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Students and those interested in sports nutrition often ask me: so tell me, what are you doing in your job? First, it’s a great job! Maybe you will not be able to do all the duties we are supposed to do, sometimes it works differently when you are part of a team or an organization. Roles differ between teams. For sure you have to be flexible in what you do. And you need to like/love food. It’s not a must to compete yourself but to know what it feels like when you finish a competition or a training camp, when you have the pressure to succeed and win is for sure no disadvantage. As a sports dietitian it’s also good if you try different approaches yourself. Different fuel strategies, trading on empty stomach, fueling with natural food vs. sport nutrition products. The more experiences you have yourself, the better you can understand an athlete. To know what the job itself involves, I had a look at the Academy’s resources and found the following description:

POSITION SUMMARY

The Sports Dietitian provides individual and group/team nutrition counseling and education to enhance the performance of competitive and recreational athletes, on-site and during travel. Primary responsibilities include counseling individuals and groups on daily nutrition for performance and health; translating the latest scientific evidence into practical sports nutrition recommendations; tracking and documenting outcomes of nutrition services, serving as a food and nutrition resource for coaches, trainers, and parents; providing sports nutrition education for health/wellness programs, athletic teams, and community groups; and maintaining professional competency and skills required for professional practice.

Primary responsibilities and duties of a sports dietitian:

Individual Nutrition Counseling

– Assesses and analyzes dietary practices, body composition, and energy balance (intake and expenditure) of athletes in the context of athletic performance and health.

– Counsels athletes on optimal nutrition for exercise training (match nutrition to training phases and goals), competition, recovery from exercise, weight management, hydration, immunity, disordered eating, travel, and supplementation.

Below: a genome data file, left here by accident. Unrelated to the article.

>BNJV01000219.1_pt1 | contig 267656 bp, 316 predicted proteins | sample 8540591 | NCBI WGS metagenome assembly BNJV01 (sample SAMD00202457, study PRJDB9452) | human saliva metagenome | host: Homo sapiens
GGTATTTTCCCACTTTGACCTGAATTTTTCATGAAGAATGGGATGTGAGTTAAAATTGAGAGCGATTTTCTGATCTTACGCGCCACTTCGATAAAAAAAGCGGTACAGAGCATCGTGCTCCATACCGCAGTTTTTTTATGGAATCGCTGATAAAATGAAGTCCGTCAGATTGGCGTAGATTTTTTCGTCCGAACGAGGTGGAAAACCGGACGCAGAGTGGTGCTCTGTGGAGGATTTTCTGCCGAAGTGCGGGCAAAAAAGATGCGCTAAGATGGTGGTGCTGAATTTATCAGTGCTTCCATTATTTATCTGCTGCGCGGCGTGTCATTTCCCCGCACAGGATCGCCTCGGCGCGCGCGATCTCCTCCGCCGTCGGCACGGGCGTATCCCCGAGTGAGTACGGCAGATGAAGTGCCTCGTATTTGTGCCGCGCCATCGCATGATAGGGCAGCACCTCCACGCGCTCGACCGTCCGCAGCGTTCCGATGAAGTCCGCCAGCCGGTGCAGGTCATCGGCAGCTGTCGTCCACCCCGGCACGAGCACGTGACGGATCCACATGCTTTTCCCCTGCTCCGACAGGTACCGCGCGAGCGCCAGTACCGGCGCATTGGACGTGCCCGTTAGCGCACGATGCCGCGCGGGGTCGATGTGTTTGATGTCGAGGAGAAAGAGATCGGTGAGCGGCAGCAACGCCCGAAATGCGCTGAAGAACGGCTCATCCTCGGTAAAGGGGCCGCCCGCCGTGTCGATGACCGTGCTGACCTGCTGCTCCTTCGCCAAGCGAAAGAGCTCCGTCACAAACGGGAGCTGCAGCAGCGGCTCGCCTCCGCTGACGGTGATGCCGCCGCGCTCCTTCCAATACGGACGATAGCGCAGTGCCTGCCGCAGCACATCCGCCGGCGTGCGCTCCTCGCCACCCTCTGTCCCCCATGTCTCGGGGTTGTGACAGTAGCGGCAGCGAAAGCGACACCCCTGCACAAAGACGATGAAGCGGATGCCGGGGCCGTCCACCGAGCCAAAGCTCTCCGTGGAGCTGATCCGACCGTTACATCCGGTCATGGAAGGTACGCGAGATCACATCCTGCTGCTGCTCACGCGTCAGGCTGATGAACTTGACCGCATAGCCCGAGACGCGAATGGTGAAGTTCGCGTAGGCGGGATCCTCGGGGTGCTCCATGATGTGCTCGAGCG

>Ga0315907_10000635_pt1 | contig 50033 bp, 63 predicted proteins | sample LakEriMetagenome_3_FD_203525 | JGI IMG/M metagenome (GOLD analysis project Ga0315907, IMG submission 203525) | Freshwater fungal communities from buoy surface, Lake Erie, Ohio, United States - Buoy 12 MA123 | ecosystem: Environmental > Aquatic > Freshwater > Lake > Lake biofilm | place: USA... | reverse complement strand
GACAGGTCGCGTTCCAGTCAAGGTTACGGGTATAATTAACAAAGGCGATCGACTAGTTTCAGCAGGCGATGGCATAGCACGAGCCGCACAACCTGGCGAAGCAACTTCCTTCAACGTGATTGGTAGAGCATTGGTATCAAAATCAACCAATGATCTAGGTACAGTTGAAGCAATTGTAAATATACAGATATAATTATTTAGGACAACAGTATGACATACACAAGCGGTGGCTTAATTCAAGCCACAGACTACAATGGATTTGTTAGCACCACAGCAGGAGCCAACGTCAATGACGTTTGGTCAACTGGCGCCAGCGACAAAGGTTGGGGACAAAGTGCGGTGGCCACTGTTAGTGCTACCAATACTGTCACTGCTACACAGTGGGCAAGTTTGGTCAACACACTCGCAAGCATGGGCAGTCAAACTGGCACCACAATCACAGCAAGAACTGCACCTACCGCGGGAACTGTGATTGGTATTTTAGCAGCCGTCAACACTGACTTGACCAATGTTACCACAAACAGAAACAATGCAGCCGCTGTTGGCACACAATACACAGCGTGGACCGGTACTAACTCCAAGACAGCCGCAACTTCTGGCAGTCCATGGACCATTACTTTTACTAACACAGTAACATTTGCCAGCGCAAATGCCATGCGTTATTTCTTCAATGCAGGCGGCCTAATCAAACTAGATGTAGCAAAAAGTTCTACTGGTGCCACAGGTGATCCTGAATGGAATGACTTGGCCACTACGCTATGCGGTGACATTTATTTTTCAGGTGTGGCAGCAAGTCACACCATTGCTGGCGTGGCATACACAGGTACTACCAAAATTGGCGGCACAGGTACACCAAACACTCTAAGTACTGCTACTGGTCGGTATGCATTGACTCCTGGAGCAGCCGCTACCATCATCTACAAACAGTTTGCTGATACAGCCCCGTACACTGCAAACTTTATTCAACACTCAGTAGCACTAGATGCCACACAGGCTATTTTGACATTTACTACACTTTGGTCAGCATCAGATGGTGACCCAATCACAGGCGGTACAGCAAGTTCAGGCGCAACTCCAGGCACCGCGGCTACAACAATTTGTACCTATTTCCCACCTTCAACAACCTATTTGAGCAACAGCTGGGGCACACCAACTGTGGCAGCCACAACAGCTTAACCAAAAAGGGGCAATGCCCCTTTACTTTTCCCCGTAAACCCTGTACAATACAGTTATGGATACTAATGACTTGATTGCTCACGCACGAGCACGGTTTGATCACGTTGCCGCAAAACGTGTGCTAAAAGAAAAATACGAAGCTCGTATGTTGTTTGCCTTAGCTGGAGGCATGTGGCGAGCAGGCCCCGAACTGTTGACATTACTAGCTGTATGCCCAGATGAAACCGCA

– Counsels athletes on achieving and maintaining a level of body mass, body fat, and muscle mass that is consistent with good health and good performance.

– Provides personalized meal and snack plans to promote achieving short- and long-term goals for athletic performance and good health.

– Develops and counsels in hydration protocols.

– Addresses nutritional challenges to performance, such as food allergies, bone mineral disturbances, gastrointestinal disturbances, iron depletion, and iron-deficiency anemia.

– Provides medical nutrition therapy, as needed, to help manage or treat medical conditions.

– Counsels athletes on optimal nutrition for recovery from illness or injury.

– Coordinates nutritional care as a member of multidisciplinary sports medical/sports science teams.

– Evaluates nutritional supplements, including herbal supplements, for legality, safety, quality, and efficacy; monitors use of appropriate supplementation.

– Collaborates with the individual’s family, physician, coach, and other health professionals, as appropriate.

– Develops resources to support educational efforts.

– Educates in food selection (grocery store tours, food storage) and food preparation (cooking classes).

– Documents nutrition services provided and evaluates the effectiveness of nutrition strategies towards meeting desired outcomes using the Nutrition Care Process.

– Educates and mentors employees as appropriate.

– Supervises employees.

– Develops and oversees nutrition policies and procedures.

Food Service and Menu Development

– Coordinates/manages quantity food production and distribution such as developing and managing training table menus and catering.

– Coordinates nutrition for domestic and/or international travel, for example, catering, hotels, airlines, competition, for individuals and teams.

– Manages budgets for purchasing and distribution of nutritional supplements.

– Develops and delivers nutrition education for food service personnel.

Nutrition Education for Teams, Groups, or Wellness Programs

– Develops and delivers nutrition education presentations, demonstrations, or events on various topics related to nutrition for performance.

– Plans menus for training table and team travel.

– Recommends appropriate pre-, during, and post-exercise fluids and snacks for individual training, team practice, and competition.

– Provides individual nutrition counseling as needed.

– Serves as a nutrition resource for coaches, teachers, trainers, food service personnel, and parents.

Professional Development

– Maintains dietetic registration and continuing education requirements.

– Develops and implements an individualized portfolio plan for professional growth and development including participation in professional organizations and activities, workshops, seminars, and development programs.

– Stays abreast of current food, nutrition, and health issues and research related to sports nutrition.

Source: Job Descriptions: Models for the Dietetics Profession, 2nd edition, 2008. American Dietetic Association, ISBN: 978-0-88091-420-8.